Updated: Dec 9, 2020
Why are feet in yoga so important?
Our feet are important because they carry us through life. We walk, run and stand on them. We use "land back on our feet" after we were in trouble, on the "back foot" when we are at a disadvantage; outmanoeuvred or outclassed by an opponent, on the "front foot" when we have an advantage.
"Keep your feet on the ground and keep reaching for the stars"
Ankles and Feet (emotionally and anatomically)
Our ankles and feet are very important, our feet walk us from place to place, support our body weight and our ankles can help to stabilise knees, open our hips and even traction our spines in exercise classes!
Flexible feet and bouncy ankles are important for shock-absorbing activities, such as walking, running or dancing and normally the more mobile, the fewer problems one will experience in the long term with knee or lower back problems. The stiffer they are, the more likely it is that you may eventually suffer from knee or lower back problems.
Ankles activation in certain ways can move energy and consciousness throughout your body, and you can regulate heat and coolness, lightness, or heaviness. The feet are connected through acupressure points on the sole to certain regions in the body, and most people appreciate and like to get a nice foot massage!!
After a late yoga class a few years back (I no longer give late classes), I ran back to the bus stop as after class I explained something to somebody who seemed not to be getting it in class. I finally left but almost late for the bus, and most importantly I left exhausted and “I felt undermined and was still in my head” and what happened? I fell and sprained my ankle very badly.
Our feet give us a feeling of where we stand in life, where our life is going and how secure we are. I guess me having to take on such a late class uprooted me as I felt more tired and had to adjust my timetable to this, coming home later, eating later, getting up later the next day etc.
Balance goes when action overwhelms receptivity and vice versa. Our feet give as a constant connection to the earth, and if the foundation feels lost, we tumble.
The legs and feet are related to the first energy whirl or also called by its Sanskrit name Muladhara Chakra, Earth Chakra. Each chakra is associated with a specific organic functioning in the physical body or the way we handle life. A healthy sense of “groundedness” with secure future projections (complicated right now to feel secure in this world with Brexit and Trump).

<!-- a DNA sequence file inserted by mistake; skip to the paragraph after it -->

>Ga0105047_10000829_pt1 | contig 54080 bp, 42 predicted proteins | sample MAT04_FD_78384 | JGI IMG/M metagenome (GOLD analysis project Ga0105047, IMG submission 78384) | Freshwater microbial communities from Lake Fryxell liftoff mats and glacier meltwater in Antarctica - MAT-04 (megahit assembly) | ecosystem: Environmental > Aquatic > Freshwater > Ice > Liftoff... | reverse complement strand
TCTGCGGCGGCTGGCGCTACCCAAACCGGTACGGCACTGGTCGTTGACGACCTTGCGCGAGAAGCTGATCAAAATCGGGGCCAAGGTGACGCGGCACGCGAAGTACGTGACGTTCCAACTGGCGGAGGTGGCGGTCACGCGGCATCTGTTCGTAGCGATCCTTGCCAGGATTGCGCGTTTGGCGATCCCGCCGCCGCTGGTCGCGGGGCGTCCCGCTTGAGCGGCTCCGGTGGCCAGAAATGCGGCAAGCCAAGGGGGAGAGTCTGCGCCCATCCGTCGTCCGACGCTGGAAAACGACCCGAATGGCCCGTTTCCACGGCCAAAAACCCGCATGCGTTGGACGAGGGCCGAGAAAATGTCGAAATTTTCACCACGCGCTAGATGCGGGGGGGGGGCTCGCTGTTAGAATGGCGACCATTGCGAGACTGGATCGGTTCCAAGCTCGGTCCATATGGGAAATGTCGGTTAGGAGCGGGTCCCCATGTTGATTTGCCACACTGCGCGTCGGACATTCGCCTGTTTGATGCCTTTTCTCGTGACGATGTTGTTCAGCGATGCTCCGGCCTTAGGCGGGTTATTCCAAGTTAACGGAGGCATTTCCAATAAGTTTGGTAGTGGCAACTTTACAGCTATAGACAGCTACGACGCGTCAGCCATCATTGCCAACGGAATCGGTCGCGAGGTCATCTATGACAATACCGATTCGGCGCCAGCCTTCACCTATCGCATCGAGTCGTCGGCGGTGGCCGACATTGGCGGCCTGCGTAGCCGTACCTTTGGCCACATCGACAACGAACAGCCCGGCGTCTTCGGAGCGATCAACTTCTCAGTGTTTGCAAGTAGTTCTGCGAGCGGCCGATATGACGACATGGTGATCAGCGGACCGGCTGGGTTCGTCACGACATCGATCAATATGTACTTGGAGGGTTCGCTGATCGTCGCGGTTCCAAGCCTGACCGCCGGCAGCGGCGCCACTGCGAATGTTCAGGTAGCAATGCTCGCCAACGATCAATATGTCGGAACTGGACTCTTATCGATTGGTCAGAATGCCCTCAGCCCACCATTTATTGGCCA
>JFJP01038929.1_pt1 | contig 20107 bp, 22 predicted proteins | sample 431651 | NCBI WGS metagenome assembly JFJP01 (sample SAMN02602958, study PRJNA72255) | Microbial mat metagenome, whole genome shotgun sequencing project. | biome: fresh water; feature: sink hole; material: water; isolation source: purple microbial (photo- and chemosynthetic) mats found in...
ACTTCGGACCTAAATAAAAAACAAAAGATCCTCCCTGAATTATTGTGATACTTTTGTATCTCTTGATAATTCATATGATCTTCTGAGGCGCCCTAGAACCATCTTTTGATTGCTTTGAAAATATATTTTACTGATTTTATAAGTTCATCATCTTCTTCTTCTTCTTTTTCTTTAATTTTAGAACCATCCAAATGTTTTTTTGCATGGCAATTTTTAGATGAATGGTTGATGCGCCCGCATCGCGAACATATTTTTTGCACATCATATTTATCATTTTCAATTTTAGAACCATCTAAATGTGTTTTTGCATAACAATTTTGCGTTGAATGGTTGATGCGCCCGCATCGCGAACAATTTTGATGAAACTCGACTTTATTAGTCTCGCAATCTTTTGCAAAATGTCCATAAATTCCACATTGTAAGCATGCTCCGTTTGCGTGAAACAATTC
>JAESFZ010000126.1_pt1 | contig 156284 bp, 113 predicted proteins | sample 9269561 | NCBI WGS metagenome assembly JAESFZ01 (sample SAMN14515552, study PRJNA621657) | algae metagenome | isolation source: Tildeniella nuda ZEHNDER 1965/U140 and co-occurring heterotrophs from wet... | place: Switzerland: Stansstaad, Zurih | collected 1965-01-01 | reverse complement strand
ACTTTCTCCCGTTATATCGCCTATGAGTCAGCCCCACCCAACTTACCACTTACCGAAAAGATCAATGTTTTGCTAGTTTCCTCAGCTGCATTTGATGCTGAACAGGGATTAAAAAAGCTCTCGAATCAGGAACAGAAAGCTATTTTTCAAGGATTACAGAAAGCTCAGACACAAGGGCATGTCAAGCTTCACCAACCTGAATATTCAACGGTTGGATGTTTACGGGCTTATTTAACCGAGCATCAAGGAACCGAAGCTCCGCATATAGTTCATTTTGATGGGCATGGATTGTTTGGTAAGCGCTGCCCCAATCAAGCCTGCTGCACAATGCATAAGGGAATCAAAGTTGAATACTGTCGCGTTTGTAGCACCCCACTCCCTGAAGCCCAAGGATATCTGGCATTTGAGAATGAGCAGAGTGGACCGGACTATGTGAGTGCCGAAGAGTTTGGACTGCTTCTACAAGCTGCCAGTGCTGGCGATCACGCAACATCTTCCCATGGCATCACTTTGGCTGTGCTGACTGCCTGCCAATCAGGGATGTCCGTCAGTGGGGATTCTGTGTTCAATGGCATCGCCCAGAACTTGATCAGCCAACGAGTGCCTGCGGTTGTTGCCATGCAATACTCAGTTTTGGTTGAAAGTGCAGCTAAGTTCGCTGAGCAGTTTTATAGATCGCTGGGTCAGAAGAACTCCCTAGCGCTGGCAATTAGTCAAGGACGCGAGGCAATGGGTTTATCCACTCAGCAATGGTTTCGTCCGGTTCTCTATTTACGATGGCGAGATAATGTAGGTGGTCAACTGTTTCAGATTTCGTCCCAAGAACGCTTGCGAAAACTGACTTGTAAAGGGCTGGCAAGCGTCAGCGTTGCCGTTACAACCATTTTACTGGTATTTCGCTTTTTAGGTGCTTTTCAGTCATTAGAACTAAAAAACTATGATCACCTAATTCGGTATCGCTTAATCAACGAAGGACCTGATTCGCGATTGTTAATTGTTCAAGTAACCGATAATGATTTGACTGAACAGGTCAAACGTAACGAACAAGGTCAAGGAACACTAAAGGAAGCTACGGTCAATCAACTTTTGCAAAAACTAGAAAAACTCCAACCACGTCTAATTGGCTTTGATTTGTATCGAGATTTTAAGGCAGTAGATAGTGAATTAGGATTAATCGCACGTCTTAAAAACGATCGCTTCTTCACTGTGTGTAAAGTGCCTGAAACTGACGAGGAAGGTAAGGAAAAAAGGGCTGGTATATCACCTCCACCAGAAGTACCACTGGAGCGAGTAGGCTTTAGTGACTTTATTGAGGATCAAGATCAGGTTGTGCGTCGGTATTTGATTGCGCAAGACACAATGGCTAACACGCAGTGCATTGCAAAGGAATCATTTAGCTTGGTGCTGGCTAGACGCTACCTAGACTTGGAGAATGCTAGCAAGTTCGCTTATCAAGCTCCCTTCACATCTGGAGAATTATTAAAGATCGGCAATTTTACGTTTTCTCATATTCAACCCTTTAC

For me, it meant, stop with what I was doing. Literally, I could not walk the next day. I needed time to recover and overall restore myself.
Coming back to the anatomical functioning of ankles - how can ankles affect knees? How can we safely stabilise them and make our ankles more mobile and keep our feet happy?
You will be surprised to hear that my ankle sprain healed within a week, and I am almost back to everything I could do before.
Why is that? I applied what I learned and teach about ankle stabilisation.
To stabilise any joint, a certain co-activation of muscles have to take place. We have 4 possibilities with our feet; we can dorsiflex, plantarflex, invert and evert and using the ankle in such a way can help to activate muscles that will protect the knee especially when trying to open our hips.
The best stabilisation is formed when there is either: - Co-activation of the ankle flexors (plantar flexors) and ankle extensors (dorsi flexors)
- Co-activation of ankle everters and ankle invertors.
The ability to use multi-joint muscles in this way can help to stabilise joints, e.g. some muscles that can extend the ankle can also extend the toes and some muscles that can flex the ankle can also flex the toes. Therefore, the easiest form of co-activation is achieved by combining this.
E.g., in the Standing Fire Pose, the more you activate the foot in a certain way can help if you have medial knee problems, therefore pushing foot upwards, makes the inner knee a bit firmer and protects the inside of the knee, it is the shin bone that rotates but the more you move the ankle and foot upwards, the more you firm your inner ankle muscles, and all this tightens the inner knee.
Pushing at the same time on the foot tightens the hip extensors and then stretch the hip extensors plus hip external rotators which opens the hip more actively.
The more you stretch the hip, the more you have to protect your knees.
Some exercises oblige muscles to be active, so for those coming to classes, you will have noticed how often we practice the following:
Heels raised Preparation of handstand, which activates the plantar flexors. Postures that require the hooking of the feet activate the dorsi flexors.
Exercises that oblige outer ankle to be active, e.g. inside plank by bringing the outer ankle to the floor or in Side Angle Stretch (Parsvakonasana) lift the inner ankle arch which brings the outer foot arch to the floor.
Pushing foot downwards gives a better binding on the outer knee in Standing Fire Pose or pushing foot upwards grips the inner knee.
What to do when you have an ankle sprain?
Legs up the wall and not stretching that side for a while
E.g. In Parsvakonasana lift outer arch instead of bringing it to the floor to avoid stressful stretching for the first few days.
Single heel raises with gripping toes making sure you activate ankle everters by lifting outer feet to the outer knee to stabilise the foot.
Taping ankle for walks and exercise classes for a few days
Lying down and circling with your feet softly by writing the alphabet
Avoid too much being on your feet! and rest...
I recently bought myself this and stand and lie on it every day :)